Source: News-Journal, August 16,
1973, Centennial Section
Warner Corporation Building
The Warner Corporation building, 802
West Main Street, is a well known landmark for area
residents. However, few remember it in the days when it
was the home base for the S.S. Cox Show Case factory and
the Northfield Furniture Company.
The S.S. Cox Showcase company came to
North Manchester from Bryan, Ohio in 1911. Local
commercial organizations and investors helped build a
new building, now the Warner Corporation site, for the
S.S. Cox was head of the factory and
Cecil Shelly was plant superintendent. The cases
manufactured there were of first class quality but the
business was never profitable.
Eventually the plant went into the
hands of a receiver with Joe Wetzel being left to look
after the building. Most of the machinery in the plant
was then sold piece by piece.
The Northfield Furniture Company came
from Sheboygan, Wisconsin, in 1935 to occupy the
building vacated by the Cox company. The furniture
company had a profitable business in Wisconsin but was
seeking a more central location.
Ernest W. Schultz was company
president and sales manager. A.F. Henckel was factory
superintendent. Death took Mr. Schultz and his son was
voted in as superintendent. The old management was
ousted and the business went to pieces. Shortly
thereafter the equipment was sold piecemeal at public
The next operation to claim the site
for manufacturing purposes was Warner Brooder. Boyd
Warner devised the Warner Electric Brooder and Arden
Strauss became interested in the project.
The factory was started in a small
room on the south side of Main Street. Electric light
bulbs were first used under the hovers, but later a more
efficient heating element came into use.
The business soon outgrew the Main
Street location and the old Syracuse factory building
was bought. When the Northfield Furniture building
became available in 1943, the Brooder company purchased
it and the business grew into one of the most complete
factory plants in the area.
Source: Notarized Certificate of
Persons Conducting Business Under Assumed Business Name
of “The Warner Company”, Wabash County Partnership Book
1 (1941-1985), p. 32, October 11, 1943:
Robert M. Stauffer, Boyd W.
Warner, D.A. (Arden) Strauss and Wendell M. Scheerer,
being each duly sworn, separately and severally, upon
oath says that they are individuals conducting or
transacting a business at 802 West Main Street, North
Manchester, Wabash County, Indiana, as a co-partnership
and under the assumed business name of “THE
WARNER COMPANY” and as such will engage in
holding and renting real property and of acting when it
seems desirable as sales agents for industrial supplies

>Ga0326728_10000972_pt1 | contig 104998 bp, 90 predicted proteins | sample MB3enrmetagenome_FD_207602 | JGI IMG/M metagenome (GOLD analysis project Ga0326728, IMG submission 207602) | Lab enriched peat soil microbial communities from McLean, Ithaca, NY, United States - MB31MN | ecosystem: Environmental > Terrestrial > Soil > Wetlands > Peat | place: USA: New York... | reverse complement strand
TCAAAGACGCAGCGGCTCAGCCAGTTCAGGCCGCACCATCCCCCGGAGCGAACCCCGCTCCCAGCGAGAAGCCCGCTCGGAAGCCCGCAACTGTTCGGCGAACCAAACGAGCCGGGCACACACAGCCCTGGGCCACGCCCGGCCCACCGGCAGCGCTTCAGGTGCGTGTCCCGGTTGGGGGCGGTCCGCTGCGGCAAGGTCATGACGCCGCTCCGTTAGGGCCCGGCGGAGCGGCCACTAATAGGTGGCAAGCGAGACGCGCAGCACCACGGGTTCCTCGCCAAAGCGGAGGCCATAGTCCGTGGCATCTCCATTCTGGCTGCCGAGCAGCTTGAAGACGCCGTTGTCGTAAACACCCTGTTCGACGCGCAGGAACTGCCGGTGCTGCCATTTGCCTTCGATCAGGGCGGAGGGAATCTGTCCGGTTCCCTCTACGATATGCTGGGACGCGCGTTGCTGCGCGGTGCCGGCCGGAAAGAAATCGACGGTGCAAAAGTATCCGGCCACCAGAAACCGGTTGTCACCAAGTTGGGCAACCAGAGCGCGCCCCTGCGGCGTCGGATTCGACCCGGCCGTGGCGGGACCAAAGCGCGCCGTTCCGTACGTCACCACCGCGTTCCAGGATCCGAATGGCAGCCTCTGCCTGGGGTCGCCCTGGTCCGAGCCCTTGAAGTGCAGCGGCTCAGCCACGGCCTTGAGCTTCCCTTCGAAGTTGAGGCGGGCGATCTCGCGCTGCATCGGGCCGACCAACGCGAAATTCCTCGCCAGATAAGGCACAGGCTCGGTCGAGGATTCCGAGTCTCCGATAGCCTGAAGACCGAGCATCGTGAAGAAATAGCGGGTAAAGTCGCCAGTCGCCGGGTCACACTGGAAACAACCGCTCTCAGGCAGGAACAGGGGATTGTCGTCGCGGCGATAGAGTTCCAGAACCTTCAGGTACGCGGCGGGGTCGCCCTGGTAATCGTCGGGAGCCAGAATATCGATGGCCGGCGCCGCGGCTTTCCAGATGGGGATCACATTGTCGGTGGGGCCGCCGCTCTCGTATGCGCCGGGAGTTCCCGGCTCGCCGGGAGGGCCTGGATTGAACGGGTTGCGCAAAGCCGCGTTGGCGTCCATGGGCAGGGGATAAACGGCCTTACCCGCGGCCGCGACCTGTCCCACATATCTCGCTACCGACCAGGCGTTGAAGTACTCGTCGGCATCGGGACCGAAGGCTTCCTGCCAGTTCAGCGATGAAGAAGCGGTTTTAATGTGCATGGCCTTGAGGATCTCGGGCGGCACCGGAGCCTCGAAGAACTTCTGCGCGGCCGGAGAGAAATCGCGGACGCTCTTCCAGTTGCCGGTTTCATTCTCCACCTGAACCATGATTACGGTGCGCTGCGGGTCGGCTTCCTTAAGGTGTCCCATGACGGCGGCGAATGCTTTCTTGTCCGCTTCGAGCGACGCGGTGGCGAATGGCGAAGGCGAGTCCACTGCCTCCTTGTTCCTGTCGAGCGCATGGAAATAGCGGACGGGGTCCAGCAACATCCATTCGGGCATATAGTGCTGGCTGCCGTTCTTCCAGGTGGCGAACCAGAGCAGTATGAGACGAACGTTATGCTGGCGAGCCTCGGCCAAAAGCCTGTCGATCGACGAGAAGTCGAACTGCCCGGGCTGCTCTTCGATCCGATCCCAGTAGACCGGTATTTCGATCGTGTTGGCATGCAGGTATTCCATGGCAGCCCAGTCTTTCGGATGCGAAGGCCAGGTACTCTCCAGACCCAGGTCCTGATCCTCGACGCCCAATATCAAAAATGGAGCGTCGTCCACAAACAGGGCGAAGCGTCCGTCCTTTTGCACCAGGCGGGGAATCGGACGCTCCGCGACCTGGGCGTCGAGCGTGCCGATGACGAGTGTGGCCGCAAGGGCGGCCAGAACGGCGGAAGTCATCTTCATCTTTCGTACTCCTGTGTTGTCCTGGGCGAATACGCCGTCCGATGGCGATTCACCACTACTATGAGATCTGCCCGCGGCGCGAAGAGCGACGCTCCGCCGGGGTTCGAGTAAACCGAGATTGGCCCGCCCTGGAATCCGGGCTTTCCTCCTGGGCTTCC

and equipment and manufactured articles of all
descriptions and for such further commercial business as
may be mutually agreed upon by all of the partners any
time after its formation.
Source: Aurora (1949) Ad:
WARNER ELECTRIC BROODER
like Manchester College, is "Tops"
BROODER AND APPLIANCE COMPANY
N. MANCHESTER, INDIANA
Source: Ravelings (1952) Ad:
Warner Brooder & Appliance Corporation
FEEDERS AND WATERERS
STOCK TANK HEATERS
HOG FEEDERS AND TROUGHS
"You Are the One We Want to Satisfy"
Source: NMHS Newsletter Feb 2002
Now that the building is no
more it seems appropriate to review the life of
In 1911 The S. S. Cox Show
Case company came from Bryan, Ohio. By help of
the local commercial organization and local
investors what was later the Warner Brooder
building was built new for this company. S. S.
Cox was head of the company and Cecil Shelley
was factory superintendent. The product was
strictly first class and was pointed to with
pride in many mercantile establishments and
offices in which it was installed, yet the
business was never profitable. Soon it went into
the hands of a receiver, Joe Wetzel being left
almost alone to look after the big building from
which the high grade machinery was sold piece by
The Northfield Furniture
Company came from Sheboygan, Wisconsin in 1935
to occupy the building which had been vacated by
the Cox Show Case company. This company had
enjoyed a good business in Wisconsin but was
seeking a more central location. Ernest W.
Schultz was the president and sales manager. A.
F. Henckel was the very competent factory
superintendent. Death took Mr. Schultz, and the
majority of the stock voted his young son in as
superintendent. The old management was ousted,
business went to pieces and in a few months the
equipment was sold piecemeal at public auction.
The building was put on the market about 1943.
Years before Boyd Warner saw
some little chickens shivering in